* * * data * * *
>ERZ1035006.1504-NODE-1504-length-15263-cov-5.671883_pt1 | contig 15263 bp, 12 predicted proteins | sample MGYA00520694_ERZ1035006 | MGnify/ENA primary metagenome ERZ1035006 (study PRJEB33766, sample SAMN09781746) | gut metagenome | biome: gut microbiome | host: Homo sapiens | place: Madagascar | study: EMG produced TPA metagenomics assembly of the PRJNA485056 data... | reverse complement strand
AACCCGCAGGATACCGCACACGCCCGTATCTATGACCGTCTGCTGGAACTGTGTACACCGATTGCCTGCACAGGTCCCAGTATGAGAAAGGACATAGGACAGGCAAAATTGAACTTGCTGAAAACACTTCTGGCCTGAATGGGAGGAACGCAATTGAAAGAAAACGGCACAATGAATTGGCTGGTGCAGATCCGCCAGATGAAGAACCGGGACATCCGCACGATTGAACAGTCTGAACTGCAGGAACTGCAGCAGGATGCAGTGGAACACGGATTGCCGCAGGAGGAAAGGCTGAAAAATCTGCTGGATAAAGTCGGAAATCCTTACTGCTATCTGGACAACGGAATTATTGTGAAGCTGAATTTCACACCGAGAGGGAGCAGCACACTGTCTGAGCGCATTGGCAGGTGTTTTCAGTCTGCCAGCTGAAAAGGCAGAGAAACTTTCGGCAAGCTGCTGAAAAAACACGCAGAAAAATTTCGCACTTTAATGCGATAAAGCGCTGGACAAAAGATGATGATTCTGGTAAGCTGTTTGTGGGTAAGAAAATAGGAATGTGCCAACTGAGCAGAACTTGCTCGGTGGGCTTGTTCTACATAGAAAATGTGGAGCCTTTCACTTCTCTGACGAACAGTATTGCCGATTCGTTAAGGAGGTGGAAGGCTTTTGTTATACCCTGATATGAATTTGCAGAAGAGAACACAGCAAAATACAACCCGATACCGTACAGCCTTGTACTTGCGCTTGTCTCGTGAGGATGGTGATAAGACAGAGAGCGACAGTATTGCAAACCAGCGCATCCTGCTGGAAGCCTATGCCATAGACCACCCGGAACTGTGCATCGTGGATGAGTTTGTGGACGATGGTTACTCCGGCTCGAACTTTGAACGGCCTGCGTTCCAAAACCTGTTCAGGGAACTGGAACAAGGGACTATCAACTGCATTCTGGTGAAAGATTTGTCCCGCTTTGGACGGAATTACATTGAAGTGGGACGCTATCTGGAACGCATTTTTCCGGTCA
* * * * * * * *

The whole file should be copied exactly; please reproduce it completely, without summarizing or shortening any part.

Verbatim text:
>ERZ1035006.1504-NODE-1504-length-15263-cov-5.671883_pt1 | contig 15263 bp, 12 predicted proteins | sample MGYA00520694_ERZ1035006 | MGnify/ENA primary metagenome ERZ1035006 (study PRJEB33766, sample SAMN09781746) | gut metagenome | biome: gut microbiome | host: Homo sapiens | place: Madagascar | study: EMG produced TPA metagenomics assembly of the PRJNA485056 data... | reverse complement strand
AACCCGCAGGATACCGCACACGCCCGTATCTATGACCGTCTGCTGGAACTGTGTACACCGATTGCCTGCACAGGTCCCAGTATGAGAAAGGACATAGGACAGGCAAAATTGAACTTGCTGAAAACACTTCTGGCCTGAATGGGAGGAACGCAATTGAAAGAAAACGGCACAATGAATTGGCTGGTGCAGATCCGCCAGATGAAGAACCGGGACATCCGCACGATTGAACAGTCTGAACTGCAGGAACTGCAGCAGGATGCAGTGGAACACGGATTGCCGCAGGAGGAAAGGCTGAAAAATCTGCTGGATAAAGTCGGAAATCCTTACTGCTATCTGGACAACGGAATTATTGTGAAGCTGAATTTCACACCGAGAGGGAGCAGCACACTGTCTGAGCGCATTGGCAGGTGTTTTCAGTCTGCCAGCTGAAAAGGCAGAGAAACTTTCGGCAAGCTGCTGAAAAAACACGCAGAAAAATTTCGCACTTTAATGCGATAAAGCGCTGGACAAAAGATGATGATTCTGGTAAGCTGTTTGTGGGTAAGAAAATAGGAATGTGCCAACTGAGCAGAACTTGCTCGGTGGGCTTGTTCTACATAGAAAATGTGGAGCCTTTCACTTCTCTGACGAACAGTATTGCCGATTCGTTAAGGAGGTGGAAGGCTTTTGTTATACCCTGATATGAATTTGCAGAAGAGAACACAGCAAAATACAACCCGATACCGTACAGCCTTGTACTTGCGCTTGTCTCGTGAGGATGGTGATAAGACAGAGAGCGACAGTATTGCAAACCAGCGCATCCTGCTGGAAGCCTATGCCATAGACCACCCGGAACTGTGCATCGTGGATGAGTTTGTGGACGATGGTTACTCCGGCTCGAACTTTGAACGGCCTGCGTTCCAAAACCTGTTCAGGGAACTGGAACAAGGGACTATCAACTGCATTCTGGTGAAAGATTTGTCCCGCTTTGGACGGAATTACATTGAAGTGGGACGCTATCTGGAACGCATTTTTCCGGTCA